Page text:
Broncos

PHOTOS: Denver Broncos mini camp, June 13, 2017
The Denver Broncos held a mandatory mini camp on June 13, 2017 at Dove Valley in Englewood, Colorado. [...]
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Broncos’ Great QB Battle of 2017 has attracted plenty of drama. But it hasn’t even started yet.
Perched at the 30-yard line of the Broncos’ practice field for the start of their three-day minicamp Tuesday was a quartet of team decision-makers. Kneeling was general manager John Elway, fresh off a lengthy getaway to South Africa. Standing by his side were Matt Russell, his longtime director of player personnel; Mark Thewes, director of team administration; and A.J. Durso, now director of pro personnel. Every throw, they saw. Every run, they witnessed. Every incompletion, every pass-breakup, every pick — they saw it all, their eyes never straying from the cast of players rotating on and off the field. Drama? Pressure? The Broncos are magnets for both, and for nearly five months now — from the moment new head coach Vance Joseph announced they would hold another open competition for the starting quarterback job — their practice facility has morphed into a theater. Every move by Trevor Siemian, the seventh-round pick and victor of last year’s quarterback competition, and Paxton Lynch, the first-round pick getting another shot at the job, have been unofficially scored and weighted by eager onlookers desperate to determine The Guy. But on the field and in the meeting rooms, The Great Quarterback Battle of 2017 has, so far, followed a much different plot line. In fact, the show hasn’t even started yet. “When we get to the fall, we’ll have a true evaluation,” Joseph said “… I don’t have a timetable on it. It could be the first week of camp or it could be the end of preseason. I’m not sure. When I see a clear separation, I’ll call it off.” The Broncos wrapped up organized team activities (OTAs) last week, when they finished installing the offense designed by coordinator Mike McCoy. The final week of the offseason program is about repetition and fine-tuning — running through the playbook multiple times for comfort, and continuing to clean up mistakes. Mission accomplished on Day 1 of minicamp. Siemian and Lynch shared repetitions with the first-team offense, each getting time against the Broncos’ talkative but productive secondary. In a memorable sequence that perhaps reflected the true value of OTAs and minicamp, Lynch threw a pick-six to cornerback Taurean Nixon, then bounced back the next play to hit receiver Cody Latimer with a deep ball along the sideline for a touchdown. “Football is football,” Lynch said. “There are going to be mistakes. No one is perfect. Bounce back from your mistakes and you’ve got a chance to make a big play. Coach McCoy turned to me and just said, “Next play, next play,’ gave me a shot and then I took advantage of it.” Repetition and fine-tuning. “I think we’re all getting there,” Siemian said. “This is more team reps than I’ve gotten in the last two years, and I think that goes for everybody. That repetition is good for us and we’re getting a lot thrown at us. We’ve got every install and we’ve run them three times. That’s good for everybody. Getting there. Not there yet.” But with the learning phase comes uncertainty and, perhaps, a leadership void as the two quarterbacks wait to learn their role and their place in the locker room. While the offense has veterans on the edges in receivers Demaryius Thomas and Emmanuel Sanders, it has lacked a true leader since the retirement of Peyton Manning in March 2016. “I think it’s awkward for guys to be in the competition to be a quarterback and to be a leader,” Joseph said. “If you’re not the guy, it’s not natural to portray that you’re the guy. It’s awkward, but they’ve both been told they have to do it. You have to assume you’ll win the job and lead this football team.” Last summer, when former coach Gary Kubiak led the quarterback competition, an emphasis was placed on the players’ return — how they returned to the field after a lengthy break before training camp and how, if at all, they managed to improve on their own. Related ArticlesJune 13, 2017 Broncos defense dominates offense on Day 1 of minicamp, Garett Bolles’ progress June 13, 2017 PHOTOS: Denver Broncos mini camp, June 13, 2017 June 13, 2017 Broncos have no interest in Eric Decker, Gary Barnidge; guards Ronald Leary, Max Garcia swap spots June 13, 2017 Denver Broncos mandatory mini camp live blog June 12, 2017 Chad Kelly wrist update, rookies spend day volunteering, more Broncos notes This summer, the emphasis remains: The comeback counts in the race to be starter. But the last two months of learning and installation? “Probably zero to none, to be honest,” Joseph said. “It’s going to be won on the football field; it’s going to be won in the ga [...]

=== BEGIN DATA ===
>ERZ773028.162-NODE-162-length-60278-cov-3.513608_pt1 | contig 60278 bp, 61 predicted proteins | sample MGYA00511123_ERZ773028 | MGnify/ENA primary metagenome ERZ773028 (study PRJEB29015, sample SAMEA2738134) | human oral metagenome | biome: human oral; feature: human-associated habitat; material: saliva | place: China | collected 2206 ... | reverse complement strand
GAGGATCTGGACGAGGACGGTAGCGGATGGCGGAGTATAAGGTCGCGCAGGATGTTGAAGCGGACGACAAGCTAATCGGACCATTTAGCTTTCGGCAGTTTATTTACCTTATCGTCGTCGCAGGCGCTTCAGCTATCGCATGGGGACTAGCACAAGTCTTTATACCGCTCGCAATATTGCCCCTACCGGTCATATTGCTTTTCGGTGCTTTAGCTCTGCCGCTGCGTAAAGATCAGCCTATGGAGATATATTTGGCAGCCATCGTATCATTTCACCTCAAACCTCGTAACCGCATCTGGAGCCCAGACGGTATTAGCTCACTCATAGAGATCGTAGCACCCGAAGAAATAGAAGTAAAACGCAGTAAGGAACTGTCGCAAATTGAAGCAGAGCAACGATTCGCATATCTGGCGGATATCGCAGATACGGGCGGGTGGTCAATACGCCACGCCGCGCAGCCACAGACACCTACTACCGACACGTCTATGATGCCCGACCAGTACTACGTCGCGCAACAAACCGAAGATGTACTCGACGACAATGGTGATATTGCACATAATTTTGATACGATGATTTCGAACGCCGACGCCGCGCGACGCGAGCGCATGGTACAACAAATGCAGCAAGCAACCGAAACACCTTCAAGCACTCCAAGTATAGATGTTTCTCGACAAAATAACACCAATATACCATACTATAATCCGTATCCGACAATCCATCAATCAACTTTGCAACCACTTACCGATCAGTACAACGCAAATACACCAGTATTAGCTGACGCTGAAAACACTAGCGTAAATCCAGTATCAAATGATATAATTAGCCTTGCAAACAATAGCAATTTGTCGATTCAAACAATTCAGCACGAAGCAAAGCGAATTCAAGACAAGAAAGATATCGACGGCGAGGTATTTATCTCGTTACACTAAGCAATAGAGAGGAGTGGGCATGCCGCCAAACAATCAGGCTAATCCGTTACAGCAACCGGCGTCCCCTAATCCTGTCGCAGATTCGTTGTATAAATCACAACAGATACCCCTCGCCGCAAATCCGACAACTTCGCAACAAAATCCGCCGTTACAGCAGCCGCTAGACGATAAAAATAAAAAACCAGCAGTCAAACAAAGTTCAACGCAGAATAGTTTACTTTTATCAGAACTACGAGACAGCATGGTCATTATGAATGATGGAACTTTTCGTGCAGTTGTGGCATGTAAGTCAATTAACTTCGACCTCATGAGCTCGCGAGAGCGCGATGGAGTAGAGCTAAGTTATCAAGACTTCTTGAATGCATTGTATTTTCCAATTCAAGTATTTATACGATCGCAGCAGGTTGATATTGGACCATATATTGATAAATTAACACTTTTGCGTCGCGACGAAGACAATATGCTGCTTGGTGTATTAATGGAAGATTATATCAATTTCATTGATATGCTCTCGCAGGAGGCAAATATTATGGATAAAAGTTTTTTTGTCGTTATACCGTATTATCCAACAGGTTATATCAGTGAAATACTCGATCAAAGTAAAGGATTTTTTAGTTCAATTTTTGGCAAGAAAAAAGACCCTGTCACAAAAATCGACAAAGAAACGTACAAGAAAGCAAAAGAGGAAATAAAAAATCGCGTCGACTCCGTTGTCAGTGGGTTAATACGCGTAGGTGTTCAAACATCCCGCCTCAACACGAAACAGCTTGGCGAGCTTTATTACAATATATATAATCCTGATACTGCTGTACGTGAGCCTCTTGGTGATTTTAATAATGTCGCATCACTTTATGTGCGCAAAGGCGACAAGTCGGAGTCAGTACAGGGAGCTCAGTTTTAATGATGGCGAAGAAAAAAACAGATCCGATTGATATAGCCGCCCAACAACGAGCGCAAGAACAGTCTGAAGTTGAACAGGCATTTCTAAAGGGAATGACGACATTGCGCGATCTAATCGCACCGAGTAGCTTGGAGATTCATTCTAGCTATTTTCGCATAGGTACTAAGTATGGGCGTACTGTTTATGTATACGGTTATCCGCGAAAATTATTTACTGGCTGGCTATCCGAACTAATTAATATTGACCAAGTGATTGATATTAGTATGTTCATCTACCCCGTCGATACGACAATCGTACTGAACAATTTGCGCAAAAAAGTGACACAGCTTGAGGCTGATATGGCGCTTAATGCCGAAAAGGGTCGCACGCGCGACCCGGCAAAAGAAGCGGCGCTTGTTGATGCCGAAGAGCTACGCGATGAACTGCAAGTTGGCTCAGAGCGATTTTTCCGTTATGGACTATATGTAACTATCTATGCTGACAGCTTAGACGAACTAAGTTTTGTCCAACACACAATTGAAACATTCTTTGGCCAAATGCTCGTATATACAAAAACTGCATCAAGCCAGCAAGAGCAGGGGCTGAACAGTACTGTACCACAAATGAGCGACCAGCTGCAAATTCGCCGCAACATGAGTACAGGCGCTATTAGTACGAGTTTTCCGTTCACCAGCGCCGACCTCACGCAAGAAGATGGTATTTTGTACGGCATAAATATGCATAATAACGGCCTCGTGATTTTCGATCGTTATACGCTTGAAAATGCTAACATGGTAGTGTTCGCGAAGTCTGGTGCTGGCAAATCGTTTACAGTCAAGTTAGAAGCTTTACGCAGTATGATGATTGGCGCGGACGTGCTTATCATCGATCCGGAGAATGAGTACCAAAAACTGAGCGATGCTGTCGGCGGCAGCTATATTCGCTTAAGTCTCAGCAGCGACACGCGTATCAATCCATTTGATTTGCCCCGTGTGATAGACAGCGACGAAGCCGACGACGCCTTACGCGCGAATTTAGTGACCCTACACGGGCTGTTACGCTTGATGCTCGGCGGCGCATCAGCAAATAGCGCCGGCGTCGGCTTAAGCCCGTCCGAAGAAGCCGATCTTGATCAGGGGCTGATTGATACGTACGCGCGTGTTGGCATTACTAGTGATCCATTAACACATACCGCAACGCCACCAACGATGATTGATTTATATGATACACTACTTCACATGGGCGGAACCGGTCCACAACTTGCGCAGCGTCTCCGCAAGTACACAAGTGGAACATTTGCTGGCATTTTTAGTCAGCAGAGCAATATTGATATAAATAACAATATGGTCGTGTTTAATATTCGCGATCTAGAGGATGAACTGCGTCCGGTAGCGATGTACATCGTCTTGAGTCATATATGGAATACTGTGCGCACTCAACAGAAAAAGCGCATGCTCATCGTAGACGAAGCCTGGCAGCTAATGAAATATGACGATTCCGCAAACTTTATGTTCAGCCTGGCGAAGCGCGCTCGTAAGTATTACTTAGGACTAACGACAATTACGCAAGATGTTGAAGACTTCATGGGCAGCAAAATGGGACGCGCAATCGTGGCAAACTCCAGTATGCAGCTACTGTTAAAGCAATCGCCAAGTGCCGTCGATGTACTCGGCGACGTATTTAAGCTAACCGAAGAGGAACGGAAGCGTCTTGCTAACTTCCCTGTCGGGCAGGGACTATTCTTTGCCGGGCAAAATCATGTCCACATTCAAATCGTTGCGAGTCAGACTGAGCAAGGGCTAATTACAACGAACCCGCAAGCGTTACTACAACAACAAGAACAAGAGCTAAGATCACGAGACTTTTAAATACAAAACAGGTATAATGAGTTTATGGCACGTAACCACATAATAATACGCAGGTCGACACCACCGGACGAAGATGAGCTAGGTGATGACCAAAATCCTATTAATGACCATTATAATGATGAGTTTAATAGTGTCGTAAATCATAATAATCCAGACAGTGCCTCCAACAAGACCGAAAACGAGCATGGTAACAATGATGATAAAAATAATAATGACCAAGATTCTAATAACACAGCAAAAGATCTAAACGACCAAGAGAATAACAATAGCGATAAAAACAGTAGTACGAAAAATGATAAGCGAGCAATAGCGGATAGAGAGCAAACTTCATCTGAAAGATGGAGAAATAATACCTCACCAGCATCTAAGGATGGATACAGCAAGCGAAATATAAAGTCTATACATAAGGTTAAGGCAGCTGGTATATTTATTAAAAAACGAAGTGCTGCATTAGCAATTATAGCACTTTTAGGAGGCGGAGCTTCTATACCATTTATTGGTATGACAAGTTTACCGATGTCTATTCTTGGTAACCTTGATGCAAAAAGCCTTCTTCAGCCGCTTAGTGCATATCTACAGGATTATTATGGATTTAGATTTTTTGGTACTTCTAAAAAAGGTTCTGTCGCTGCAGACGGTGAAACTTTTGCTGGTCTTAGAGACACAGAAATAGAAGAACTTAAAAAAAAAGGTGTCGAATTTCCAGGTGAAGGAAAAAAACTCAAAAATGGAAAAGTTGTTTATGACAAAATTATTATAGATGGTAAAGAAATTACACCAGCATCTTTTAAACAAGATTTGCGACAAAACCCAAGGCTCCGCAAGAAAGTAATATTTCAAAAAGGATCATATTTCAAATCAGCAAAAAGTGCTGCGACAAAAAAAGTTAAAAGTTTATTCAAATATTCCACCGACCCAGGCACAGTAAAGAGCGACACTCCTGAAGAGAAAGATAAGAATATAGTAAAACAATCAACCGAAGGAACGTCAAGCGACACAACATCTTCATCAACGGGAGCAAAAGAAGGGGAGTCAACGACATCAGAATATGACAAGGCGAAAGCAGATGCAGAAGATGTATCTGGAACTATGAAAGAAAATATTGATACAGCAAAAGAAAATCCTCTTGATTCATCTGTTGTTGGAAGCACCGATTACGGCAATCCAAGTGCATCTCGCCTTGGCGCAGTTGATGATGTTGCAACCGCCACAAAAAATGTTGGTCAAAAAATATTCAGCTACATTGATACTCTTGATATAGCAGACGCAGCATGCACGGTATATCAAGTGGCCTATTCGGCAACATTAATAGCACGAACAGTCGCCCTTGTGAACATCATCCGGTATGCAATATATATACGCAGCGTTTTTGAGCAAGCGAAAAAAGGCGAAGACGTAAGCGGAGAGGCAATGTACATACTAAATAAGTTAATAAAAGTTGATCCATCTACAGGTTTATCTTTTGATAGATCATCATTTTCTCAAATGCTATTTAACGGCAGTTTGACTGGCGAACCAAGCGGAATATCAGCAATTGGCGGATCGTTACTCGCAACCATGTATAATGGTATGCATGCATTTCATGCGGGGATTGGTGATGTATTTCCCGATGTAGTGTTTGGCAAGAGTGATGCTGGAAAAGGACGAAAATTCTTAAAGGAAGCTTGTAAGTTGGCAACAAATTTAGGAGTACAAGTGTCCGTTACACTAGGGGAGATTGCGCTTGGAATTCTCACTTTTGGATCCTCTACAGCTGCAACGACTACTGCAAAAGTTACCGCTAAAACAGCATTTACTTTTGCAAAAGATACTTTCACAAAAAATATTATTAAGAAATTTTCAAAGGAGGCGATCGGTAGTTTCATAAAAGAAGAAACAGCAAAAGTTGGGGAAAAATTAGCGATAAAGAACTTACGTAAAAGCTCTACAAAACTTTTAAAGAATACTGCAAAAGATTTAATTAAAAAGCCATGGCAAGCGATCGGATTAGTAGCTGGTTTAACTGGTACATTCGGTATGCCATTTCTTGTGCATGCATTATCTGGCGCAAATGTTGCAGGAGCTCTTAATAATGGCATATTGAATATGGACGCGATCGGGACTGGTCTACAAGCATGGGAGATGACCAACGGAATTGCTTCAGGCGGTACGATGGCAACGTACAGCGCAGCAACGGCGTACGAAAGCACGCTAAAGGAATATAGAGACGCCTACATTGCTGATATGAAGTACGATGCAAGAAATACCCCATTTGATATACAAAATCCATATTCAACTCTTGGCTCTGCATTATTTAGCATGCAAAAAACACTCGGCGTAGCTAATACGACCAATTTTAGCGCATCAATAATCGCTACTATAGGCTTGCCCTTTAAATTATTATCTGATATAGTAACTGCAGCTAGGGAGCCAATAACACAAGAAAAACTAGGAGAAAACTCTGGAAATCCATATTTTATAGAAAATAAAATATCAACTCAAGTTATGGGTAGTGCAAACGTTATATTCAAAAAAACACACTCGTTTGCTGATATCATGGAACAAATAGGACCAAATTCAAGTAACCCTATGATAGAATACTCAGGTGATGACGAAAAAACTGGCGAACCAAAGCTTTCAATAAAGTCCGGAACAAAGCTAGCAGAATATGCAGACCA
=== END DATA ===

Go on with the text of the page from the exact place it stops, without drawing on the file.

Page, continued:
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Broncos minicamp Day 1 observations: Defense dominates offense, Garett Bolles’ progress, more